January 15, 2012
Tips for making objections during depositions
From the always helpful and informative Lawyerist blog:
You’re taking your first (or tenth) deposition. Make sure you are ready to handle objections. And make sure you know which objections are proper and which are improper. Once you are armed with that information, you can keep the deposition proceeding smoothly.
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Many lawyers have not done their homework and make deposition objections that are improper and interrupt the flow of information. And there are other lawyers who have done their homework and make objections simply to interrupt that flow and to intimidate opposing counsel.
Remember, the purpose of a deposition is to gather information, not to show off. The permissible scope of discovery is whether the information you are seeking is reasonably calculated to lead to the discovery of admissible evidence. The standard is not whether it will be admissible. Rather, can it lead to admissible evidence?
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Proper Deposition Objections
- Privilege. This is the big one. It must be made or it is waived. This covers any privilege such as attorney-client and physician-client. You can ask, “When you spoke with your lawyer about this case, was anyone else in the room? Who?” Based on the answer, the privilege may have been waived. Privilege is the one rare case in which a deponent should be instructed to refuse to answer.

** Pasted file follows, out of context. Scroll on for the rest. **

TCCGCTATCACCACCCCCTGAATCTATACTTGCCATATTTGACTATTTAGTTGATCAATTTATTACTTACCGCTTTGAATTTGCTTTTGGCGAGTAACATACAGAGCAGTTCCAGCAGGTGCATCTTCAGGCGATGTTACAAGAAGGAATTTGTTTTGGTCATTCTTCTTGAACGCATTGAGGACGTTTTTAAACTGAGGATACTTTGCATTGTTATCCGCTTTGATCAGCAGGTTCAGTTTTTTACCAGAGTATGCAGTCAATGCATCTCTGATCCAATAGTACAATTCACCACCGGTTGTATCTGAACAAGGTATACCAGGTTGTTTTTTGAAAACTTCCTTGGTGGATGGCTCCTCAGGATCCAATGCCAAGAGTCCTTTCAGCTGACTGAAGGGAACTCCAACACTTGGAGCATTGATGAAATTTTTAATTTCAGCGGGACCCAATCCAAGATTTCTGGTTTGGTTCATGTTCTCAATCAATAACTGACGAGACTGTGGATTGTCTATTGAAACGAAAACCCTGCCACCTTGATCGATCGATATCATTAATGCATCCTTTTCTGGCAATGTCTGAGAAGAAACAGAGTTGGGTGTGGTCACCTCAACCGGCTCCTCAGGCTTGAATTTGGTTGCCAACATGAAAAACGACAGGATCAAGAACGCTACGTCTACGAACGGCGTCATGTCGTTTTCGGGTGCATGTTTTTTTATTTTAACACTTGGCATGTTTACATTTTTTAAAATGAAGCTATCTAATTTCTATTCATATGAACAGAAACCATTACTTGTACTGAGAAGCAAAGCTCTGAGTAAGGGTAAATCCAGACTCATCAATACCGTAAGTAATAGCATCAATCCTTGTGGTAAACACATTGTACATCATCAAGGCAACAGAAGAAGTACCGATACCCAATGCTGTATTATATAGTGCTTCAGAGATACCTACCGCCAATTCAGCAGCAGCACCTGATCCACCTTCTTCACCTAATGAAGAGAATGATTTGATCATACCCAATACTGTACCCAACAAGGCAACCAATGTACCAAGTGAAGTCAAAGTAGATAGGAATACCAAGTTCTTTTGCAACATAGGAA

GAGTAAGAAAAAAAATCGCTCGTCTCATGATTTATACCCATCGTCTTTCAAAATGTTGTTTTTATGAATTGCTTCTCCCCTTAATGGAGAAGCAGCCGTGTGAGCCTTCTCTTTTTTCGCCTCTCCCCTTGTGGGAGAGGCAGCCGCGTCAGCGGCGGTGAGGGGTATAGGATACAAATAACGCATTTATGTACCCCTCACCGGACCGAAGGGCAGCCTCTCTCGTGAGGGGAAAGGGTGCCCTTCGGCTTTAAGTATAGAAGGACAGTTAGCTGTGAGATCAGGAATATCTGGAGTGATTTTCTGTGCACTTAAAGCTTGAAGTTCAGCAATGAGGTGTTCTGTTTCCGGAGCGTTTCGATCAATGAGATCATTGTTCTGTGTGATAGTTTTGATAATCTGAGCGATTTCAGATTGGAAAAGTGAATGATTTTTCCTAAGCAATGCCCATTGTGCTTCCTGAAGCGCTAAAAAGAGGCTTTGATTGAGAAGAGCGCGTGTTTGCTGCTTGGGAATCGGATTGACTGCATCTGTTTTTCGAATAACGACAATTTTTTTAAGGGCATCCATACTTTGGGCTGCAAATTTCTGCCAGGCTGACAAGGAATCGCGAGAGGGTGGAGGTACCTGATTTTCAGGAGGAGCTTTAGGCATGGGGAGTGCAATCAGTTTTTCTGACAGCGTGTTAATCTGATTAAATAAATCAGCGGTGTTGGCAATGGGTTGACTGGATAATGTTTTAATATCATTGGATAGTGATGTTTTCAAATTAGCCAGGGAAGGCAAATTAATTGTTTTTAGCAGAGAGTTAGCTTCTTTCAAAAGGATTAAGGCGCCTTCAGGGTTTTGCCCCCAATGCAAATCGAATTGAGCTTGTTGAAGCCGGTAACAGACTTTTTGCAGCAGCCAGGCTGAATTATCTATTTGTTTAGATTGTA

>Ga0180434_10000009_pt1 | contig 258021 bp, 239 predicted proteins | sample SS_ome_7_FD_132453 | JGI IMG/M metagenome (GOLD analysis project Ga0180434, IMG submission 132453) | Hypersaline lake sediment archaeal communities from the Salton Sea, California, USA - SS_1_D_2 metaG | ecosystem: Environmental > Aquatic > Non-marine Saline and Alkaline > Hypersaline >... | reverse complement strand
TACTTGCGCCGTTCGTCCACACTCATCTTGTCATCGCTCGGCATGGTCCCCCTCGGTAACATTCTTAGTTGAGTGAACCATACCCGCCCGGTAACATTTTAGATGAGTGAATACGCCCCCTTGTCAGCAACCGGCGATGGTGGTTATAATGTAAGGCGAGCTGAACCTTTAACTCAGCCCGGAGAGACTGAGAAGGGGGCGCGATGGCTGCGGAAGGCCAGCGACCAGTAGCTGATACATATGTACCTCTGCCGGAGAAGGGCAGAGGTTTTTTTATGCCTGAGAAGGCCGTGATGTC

- Form of the question. This objection is usually asserted to make a clear record. For example, if the question is compound and the person answers yes, what portion of the question are they agreeing with? A form objection should also be made to a confusing question, as well as a question that calls for the witness to speculate. Form questions are waived if they are not made during the deposition.
- Mischaracterizes earlier testimony. This is also to make sure there is a clear record.
- Asked and answered. This is a useful objection to make sure that your client doesn’t give a different answer than was given a few hours earlier. If you don’t make the objection and your client does provide differing information, your client has obviously lost credibility.
- Harassment. If the deponent is being harassed or bullied, object. If that behavior continues, state on the record that if the specified conduct continues, you will terminate the deposition. Make sure the record will be clear to an outsider (i.e. the judge) that the witness was being harassed.
For the Lawyerist's list of improper deposition objections, click here.
January 15, 2012 | Permalink